[Mono-list] unmanaged type limitations -- no unmanaged arrays?

David Jeske jeske@chat.net
Sat, 12 Jul 2003 08:57:22 -0700

This time I have some PInvoke information to share, so that when
someone else runs into this issue they can see what I've done.

In my ClearSilver (www.clearsilver.net, an HTML template system) C#
wrapper, I wanted to access this C-struct:

typedef struct _neo_err
  int error;
  int err_stack;
  int flags;
  char desc[256];
  const char *file;
  const char *func;
  int lineno;
  /* internal use only */
  struct _neo_err *next;

My philosophy of using unsafe struct pointers, and just accessing the
struct out in unmanaged memory is great, and it's exactly what I want
to do. However, handling "char dest[256]" is not straightforward.

In C# arrays are reference types. Using one makes the struct a managed
type, and I can't put the array size in. The following is conceptually
what I want to do, however, it's obviously invalid:

unsafe struct NEOERR {
  public int error;
  public int err_stack;
  public int flags;
  public byte[256] desc;  // this is invalid, can't contain size
  public const byte *file; 
  public const byte *func; 
  public int lineno;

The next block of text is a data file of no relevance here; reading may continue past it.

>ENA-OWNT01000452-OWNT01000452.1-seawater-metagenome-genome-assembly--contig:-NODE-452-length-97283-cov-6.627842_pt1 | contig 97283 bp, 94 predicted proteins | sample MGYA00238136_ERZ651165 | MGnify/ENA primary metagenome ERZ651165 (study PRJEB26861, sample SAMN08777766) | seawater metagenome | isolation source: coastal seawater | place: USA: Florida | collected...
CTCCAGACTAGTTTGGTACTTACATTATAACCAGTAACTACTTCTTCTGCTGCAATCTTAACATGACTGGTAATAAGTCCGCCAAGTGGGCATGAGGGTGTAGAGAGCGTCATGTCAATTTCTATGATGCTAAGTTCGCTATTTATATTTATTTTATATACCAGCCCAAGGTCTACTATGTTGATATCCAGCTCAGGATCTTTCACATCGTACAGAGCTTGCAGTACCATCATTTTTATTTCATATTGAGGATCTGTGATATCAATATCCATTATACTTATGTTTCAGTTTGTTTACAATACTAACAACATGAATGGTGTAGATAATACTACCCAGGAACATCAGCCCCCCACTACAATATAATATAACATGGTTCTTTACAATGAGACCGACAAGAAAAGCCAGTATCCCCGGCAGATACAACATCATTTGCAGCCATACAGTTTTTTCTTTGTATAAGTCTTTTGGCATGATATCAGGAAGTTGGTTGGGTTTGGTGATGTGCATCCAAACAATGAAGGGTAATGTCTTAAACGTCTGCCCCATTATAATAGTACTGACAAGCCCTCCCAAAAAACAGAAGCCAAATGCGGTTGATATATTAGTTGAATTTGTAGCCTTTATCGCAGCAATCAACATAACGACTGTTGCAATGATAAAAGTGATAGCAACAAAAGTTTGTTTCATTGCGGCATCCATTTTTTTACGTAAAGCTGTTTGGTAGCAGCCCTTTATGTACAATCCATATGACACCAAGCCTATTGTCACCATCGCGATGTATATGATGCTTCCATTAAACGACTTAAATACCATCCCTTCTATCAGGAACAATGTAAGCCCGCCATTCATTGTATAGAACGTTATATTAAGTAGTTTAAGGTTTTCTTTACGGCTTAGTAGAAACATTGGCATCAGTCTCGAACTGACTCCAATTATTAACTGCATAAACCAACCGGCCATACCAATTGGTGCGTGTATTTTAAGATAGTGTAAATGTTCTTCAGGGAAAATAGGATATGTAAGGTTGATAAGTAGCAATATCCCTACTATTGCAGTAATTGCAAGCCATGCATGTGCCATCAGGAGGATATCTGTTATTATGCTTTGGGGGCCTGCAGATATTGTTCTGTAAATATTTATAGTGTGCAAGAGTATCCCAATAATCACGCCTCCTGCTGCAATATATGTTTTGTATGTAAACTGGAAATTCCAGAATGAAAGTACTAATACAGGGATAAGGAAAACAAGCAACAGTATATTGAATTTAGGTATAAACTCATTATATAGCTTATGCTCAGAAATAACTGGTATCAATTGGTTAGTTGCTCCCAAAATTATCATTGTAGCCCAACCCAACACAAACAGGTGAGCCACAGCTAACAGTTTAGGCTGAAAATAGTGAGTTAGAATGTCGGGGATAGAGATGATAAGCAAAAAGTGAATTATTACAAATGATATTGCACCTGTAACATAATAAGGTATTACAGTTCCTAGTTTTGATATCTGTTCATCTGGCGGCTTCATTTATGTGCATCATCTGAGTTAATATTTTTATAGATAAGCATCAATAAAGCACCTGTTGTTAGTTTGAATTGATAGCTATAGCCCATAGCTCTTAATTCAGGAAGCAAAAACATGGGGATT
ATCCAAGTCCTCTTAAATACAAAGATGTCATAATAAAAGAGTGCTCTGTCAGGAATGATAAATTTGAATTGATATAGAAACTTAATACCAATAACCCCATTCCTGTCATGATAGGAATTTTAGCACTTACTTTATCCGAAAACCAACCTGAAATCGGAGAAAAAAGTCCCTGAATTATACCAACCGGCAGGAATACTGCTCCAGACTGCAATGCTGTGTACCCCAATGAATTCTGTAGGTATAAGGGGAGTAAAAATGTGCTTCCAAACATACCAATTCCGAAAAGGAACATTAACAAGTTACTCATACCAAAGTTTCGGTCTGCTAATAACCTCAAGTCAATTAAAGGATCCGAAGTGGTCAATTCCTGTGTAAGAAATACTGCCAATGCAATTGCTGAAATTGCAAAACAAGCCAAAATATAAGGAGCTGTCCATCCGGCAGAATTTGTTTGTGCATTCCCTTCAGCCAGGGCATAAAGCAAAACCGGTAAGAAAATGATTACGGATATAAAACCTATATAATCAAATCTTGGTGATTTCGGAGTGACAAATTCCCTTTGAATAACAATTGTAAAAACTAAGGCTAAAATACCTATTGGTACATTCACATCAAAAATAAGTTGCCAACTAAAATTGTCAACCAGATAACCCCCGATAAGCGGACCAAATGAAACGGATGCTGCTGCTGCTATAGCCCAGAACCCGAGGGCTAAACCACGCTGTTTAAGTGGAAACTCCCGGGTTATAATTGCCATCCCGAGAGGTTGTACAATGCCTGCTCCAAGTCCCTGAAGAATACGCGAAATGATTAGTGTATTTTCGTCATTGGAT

/* internal use only */
  private NEOERR *next;

This dosn't work either:

  [ MarshalAs( UnmanagedType.LPStr, SizeConst=256 )] 
    public string desc; 
Because in this case, I don't want to marshal the data. I just want to
talk to it in place. The solution I could come up with is this:

unsafe struct NEOERR {
  [FieldOffset(0)] public int error;
  [FieldOffset(4)] public int err_stack;
  [FieldOffset(8)] public int flags;
  // public byte[256] dest;  // not representable
  [FieldOffset(12)] public byte dest_first_char; // use this as an address??
  [FieldOffset(268)] public byte *file; // const
  [FieldOffset(272)] public byte *func; // const
  [FieldOffset(276)] public int lineno;

UGH! First, this is obviously annoying. Second, the only way I can
figure to get access to "char dest[256]" is to use "char* dest =
&nerr->dest_first_char;" and then just use dest as a pointer to the
string. I've dug through the documentation, and I can't find any
better solution.

Obviously it would be ideal if there were a way to represent a
value-type array. I wonder how Managed C++ handles "char foo[256];" in
a struct.

Anyhow, I'm not expecting a reply to this message, as I don't think
there is any great solution to this. I just figured it might be
interesting to someone else.

David Jeske (N9LCA) + http://www.chat.net/~jeske/ + jeske@chat.net